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EMOTION, AROUSAL AND MEMORY. Why emotion and memory? motivational foundations of cognition Neurologic links of memory and emotion Claims about emotion and memory Flashbulb memories Intrusion of memories for traumatic events Repression of memories for traumatic events?

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emotion arousal and memory
EMOTION, AROUSAL AND MEMORY
  • Why emotion and memory?
    • motivational foundations of cognition
    • Neurologic links of memory and emotion
    • Claims about emotion and memory
      • Flashbulb memories
      • Intrusion of memories for traumatic events
      • Repression of memories for traumatic events?
  • Cortical regions involved in emotional cognition
    • Limbic system
      • Amygdala and the Papez Circuit
    • Medial frontal cortex
      • Phineas Gage syndrome
    • fMRI activation
      • recent work at UF
a two factor approach to emotion
A TWO-FACTOR APPROACH TO EMOTION
  • Emotion as motivational “action dispositions” (Lang et al.)
    • Approach and avoidance= valence (pleasant / unpleasant)
    • Intensity= arousal (calm / aroused)
  • Norming the “emotional space” of stimuli

butter pretty hero person history cancer

Pleasant

unpleasant

Calm Aroused

slide3
How emotion could affect memory
    • Attentional focus and intensity
    • Encoding depth and elaboration
    • Degree of rehearsal and review
    • Rate or extent of “consolidation”
    • Affect as retrieval cue
    • Inhibitory effect of stress?
  • Memory for emotional life events
    • Emotional public events
    • Traumatic personal experiences
    • Are unpleasant events ever less memorable?
      • Potential for selective rehearsal
      • The Pollyanna effect
      • Amnesia for highly traumatic events: Fugues and dissociative amnesia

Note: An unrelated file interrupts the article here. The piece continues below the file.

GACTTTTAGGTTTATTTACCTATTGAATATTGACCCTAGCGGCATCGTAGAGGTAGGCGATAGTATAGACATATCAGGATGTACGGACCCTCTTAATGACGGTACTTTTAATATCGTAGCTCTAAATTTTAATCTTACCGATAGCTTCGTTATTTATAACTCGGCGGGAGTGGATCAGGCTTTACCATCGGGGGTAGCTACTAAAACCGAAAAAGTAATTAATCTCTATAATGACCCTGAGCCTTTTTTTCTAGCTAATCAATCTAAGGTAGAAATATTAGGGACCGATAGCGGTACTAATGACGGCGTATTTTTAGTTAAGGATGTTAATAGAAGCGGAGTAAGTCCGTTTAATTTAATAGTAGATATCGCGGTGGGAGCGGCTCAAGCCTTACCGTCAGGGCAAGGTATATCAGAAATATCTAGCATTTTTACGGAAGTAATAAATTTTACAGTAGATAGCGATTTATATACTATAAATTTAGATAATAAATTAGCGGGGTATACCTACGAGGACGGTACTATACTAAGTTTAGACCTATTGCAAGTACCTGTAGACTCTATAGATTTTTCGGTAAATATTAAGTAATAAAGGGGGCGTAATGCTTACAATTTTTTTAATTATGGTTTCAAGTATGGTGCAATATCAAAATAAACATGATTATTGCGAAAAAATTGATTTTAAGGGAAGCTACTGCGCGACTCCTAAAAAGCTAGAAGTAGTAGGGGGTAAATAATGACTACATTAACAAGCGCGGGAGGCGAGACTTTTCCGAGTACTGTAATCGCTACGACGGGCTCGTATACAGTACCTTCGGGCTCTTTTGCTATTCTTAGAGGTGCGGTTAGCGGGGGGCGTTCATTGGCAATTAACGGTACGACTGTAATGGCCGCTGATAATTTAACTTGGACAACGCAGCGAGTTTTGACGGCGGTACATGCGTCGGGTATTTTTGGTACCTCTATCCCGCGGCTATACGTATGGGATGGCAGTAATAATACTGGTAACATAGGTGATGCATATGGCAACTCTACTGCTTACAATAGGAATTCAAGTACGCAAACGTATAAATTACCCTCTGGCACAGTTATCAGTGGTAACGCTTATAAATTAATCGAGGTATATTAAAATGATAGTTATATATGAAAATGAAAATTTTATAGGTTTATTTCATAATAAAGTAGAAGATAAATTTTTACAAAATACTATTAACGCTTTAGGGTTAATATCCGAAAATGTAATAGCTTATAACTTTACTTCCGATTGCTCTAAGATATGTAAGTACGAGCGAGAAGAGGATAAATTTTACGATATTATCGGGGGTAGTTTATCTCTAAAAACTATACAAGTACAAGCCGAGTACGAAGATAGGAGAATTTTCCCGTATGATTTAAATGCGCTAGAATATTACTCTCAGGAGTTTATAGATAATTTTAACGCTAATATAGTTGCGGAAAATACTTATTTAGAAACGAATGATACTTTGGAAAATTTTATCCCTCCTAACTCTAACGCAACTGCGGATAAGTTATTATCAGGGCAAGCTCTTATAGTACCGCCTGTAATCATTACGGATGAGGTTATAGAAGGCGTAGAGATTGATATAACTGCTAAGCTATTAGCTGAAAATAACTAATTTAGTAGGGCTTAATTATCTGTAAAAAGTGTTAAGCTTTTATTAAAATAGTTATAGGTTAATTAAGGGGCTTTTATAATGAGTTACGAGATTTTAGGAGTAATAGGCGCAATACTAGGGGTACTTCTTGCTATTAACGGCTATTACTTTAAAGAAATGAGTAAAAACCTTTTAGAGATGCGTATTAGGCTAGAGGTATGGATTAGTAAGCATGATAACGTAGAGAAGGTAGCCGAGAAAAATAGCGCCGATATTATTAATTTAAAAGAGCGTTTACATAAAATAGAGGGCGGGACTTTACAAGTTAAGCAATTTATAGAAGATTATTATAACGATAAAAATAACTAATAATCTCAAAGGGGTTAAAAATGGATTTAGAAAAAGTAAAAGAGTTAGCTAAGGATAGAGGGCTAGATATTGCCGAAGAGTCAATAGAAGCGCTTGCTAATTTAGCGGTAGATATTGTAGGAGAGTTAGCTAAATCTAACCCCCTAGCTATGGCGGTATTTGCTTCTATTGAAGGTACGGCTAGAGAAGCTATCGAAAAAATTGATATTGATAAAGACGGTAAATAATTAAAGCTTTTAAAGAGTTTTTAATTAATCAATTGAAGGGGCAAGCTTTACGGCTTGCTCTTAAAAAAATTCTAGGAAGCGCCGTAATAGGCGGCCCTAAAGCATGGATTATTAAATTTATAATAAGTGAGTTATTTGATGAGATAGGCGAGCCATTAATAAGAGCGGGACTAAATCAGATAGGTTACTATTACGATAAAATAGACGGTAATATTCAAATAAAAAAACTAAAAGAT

main findings of research on emotion and memory
Main Findings of Research on Emotion and Memory
  • Arousal, more than valence, matters
    • For lab and life, pleasant and unpleasant events remembered better than neutral events
    • Differences for memory of pleasant & unpleasant events very domain-specific
  • Emotional arousal can act directly as well as indirectly

AMYG

HIPPOCAMPUS

Systemic

arousal

Release of stress

Hormones

(cortisol, adrenaline)

emotion and memory in the lab
EMOTION AND MEMORYIN THE LAB
  • Ebbinghaus (1885): emotional materials “more memorable”
  • Levinger & Clark (1961)
    • 30 neutral, 30 unpleasant words
    • Ss generate associates to each
    • Immediate recall of associates, given words, slower & less accurate for unpleasant words
    • So: repression of unpleasant events?
  • Bradley & Morris (1976)
    • Add pleasant words, delayed recall
    • Immediate recall worse for emotional words
    • Delayed recall better for emotional words
    • So, in LTM at least, a very typical “arousal” effect, with emotional words better remembered
erp s and emotional words
ERP’S AND EMOTIONAL WORDS
  • ERPs to emotional words
    • emotional words show an enhanced positivity c. 300-600 msec post-onset (e.g., Fischler et al.)
    • Effect is lost when looking only at words subsequently not recalled
slide7
The “attentional narrowing” hypothesis (Easterbook 1959: Cue Utilization)
    • Some evidence that stress narrows the “scope” of the spotlight
    • The “weapon focus” hypothesis (Christianson, 1990)Heuer & Reisberg (1990): emotion and “detail memory”arousing slide show(visit surgeon father, gory pics)neutral slide show(visit auto mechanic father) unexpected recall two weeks later: